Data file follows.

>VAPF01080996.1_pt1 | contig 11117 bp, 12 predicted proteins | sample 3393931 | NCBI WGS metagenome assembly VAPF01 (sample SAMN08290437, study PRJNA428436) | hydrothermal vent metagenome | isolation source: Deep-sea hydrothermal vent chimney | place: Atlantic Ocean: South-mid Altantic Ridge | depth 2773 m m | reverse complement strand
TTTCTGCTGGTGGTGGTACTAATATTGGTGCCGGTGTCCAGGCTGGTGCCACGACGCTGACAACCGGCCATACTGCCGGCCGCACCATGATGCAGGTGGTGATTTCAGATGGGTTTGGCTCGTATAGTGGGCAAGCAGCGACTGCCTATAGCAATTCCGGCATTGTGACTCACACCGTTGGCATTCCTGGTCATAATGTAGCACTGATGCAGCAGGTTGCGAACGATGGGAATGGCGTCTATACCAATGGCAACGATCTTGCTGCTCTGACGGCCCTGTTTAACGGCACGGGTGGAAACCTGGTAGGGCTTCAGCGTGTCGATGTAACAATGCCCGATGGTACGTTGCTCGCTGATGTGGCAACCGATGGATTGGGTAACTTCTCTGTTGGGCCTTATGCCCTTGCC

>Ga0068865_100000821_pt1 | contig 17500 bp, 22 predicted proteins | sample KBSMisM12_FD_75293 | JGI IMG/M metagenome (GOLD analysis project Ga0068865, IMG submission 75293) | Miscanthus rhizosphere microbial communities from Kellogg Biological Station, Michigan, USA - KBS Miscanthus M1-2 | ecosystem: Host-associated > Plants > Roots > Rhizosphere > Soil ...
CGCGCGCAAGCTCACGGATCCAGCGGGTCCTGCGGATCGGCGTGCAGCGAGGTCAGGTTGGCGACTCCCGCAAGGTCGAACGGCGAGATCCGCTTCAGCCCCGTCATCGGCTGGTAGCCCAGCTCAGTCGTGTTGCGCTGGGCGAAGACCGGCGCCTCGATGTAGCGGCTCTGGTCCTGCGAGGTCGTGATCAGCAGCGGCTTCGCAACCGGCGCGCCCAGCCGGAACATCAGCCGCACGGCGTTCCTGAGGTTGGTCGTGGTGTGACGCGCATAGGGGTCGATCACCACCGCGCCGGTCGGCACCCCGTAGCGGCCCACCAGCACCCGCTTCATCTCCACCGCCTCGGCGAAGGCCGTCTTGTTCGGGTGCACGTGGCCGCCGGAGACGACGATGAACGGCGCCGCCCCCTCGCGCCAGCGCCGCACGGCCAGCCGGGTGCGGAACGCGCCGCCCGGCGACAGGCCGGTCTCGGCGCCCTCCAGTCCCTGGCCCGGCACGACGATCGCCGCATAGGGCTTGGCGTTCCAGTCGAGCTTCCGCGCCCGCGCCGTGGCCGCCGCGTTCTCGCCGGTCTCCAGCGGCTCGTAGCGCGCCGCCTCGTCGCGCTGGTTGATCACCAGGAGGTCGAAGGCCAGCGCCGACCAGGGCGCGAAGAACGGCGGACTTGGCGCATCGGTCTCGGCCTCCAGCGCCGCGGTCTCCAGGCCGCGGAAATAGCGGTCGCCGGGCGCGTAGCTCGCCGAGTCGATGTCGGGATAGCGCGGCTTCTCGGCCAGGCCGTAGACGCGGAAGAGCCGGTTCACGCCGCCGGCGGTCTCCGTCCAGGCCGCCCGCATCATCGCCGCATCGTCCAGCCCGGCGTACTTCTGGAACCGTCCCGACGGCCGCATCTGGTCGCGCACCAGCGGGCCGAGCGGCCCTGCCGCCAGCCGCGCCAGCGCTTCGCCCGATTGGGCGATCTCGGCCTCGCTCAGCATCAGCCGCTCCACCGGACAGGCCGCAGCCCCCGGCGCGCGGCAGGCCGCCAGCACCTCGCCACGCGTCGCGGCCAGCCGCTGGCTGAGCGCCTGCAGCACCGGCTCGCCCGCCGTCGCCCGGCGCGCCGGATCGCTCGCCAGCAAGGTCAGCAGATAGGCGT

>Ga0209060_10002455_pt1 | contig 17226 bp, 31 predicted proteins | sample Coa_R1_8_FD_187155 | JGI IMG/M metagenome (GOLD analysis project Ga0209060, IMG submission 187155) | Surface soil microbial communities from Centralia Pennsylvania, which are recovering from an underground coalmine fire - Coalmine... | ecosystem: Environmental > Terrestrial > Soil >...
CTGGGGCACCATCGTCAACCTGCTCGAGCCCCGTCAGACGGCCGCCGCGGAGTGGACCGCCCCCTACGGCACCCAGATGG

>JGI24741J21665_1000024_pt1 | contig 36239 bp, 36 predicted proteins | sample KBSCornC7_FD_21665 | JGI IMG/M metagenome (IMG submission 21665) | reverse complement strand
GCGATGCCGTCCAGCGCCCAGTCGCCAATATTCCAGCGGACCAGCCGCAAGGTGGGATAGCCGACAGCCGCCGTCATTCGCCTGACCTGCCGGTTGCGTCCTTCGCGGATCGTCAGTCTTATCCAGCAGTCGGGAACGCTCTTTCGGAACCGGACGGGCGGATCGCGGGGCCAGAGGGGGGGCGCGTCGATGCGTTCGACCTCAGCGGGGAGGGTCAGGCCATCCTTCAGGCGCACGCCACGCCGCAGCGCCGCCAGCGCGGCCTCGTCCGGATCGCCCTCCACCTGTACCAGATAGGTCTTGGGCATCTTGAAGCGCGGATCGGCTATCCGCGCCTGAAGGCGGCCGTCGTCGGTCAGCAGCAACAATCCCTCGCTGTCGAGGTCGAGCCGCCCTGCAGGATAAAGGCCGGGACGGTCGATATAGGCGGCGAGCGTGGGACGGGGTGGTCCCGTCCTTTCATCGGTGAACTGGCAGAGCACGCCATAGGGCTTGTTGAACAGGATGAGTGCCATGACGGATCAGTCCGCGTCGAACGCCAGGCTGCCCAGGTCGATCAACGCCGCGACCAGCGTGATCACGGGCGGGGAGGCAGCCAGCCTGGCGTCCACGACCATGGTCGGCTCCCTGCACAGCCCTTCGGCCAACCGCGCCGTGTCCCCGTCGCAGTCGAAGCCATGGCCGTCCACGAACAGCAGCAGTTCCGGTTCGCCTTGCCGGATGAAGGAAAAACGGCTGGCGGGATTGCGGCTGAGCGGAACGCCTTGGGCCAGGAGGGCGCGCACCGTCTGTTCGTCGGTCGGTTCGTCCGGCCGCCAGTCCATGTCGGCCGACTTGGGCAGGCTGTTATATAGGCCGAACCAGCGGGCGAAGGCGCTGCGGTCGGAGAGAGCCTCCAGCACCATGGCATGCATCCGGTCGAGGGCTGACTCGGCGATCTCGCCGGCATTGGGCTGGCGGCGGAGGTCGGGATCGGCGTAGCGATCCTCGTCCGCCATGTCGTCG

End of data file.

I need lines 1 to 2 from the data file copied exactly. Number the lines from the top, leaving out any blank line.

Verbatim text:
>VAPF01080996.1_pt1 | contig 11117 bp, 12 predicted proteins | sample 3393931 | NCBI WGS metagenome assembly VAPF01 (sample SAMN08290437, study PRJNA428436) | hydrothermal vent metagenome | isolation source: Deep-sea hydrothermal vent chimney | place: Atlantic Ocean: South-mid Altantic Ridge | depth 2773 m m | reverse complement strand
TTTCTGCTGGTGGTGGTACTAATATTGGTGCCGGTGTCCAGGCTGGTGCCACGACGCTGACAACCGGCCATACTGCCGGCCGCACCATGATGCAGGTGGTGATTTCAGATGGGTTTGGCTCGTATAGTGGGCAAGCAGCGACTGCCTATAGCAATTCCGGCATTGTGACTCACACCGTTGGCATTCCTGGTCATAATGTAGCACTGATGCAGCAGGTTGCGAACGATGGGAATGGCGTCTATACCAATGGCAACGATCTTGCTGCTCTGACGGCCCTGTTTAACGGCACGGGTGGAAACCTGGTAGGGCTTCAGCGTGTCGATGTAACAATGCCCGATGGTACGTTGCTCGCTGATGTGGCAACCGATGGATTGGGTAACTTCTCTGTTGGGCCTTATGCCCTTGCC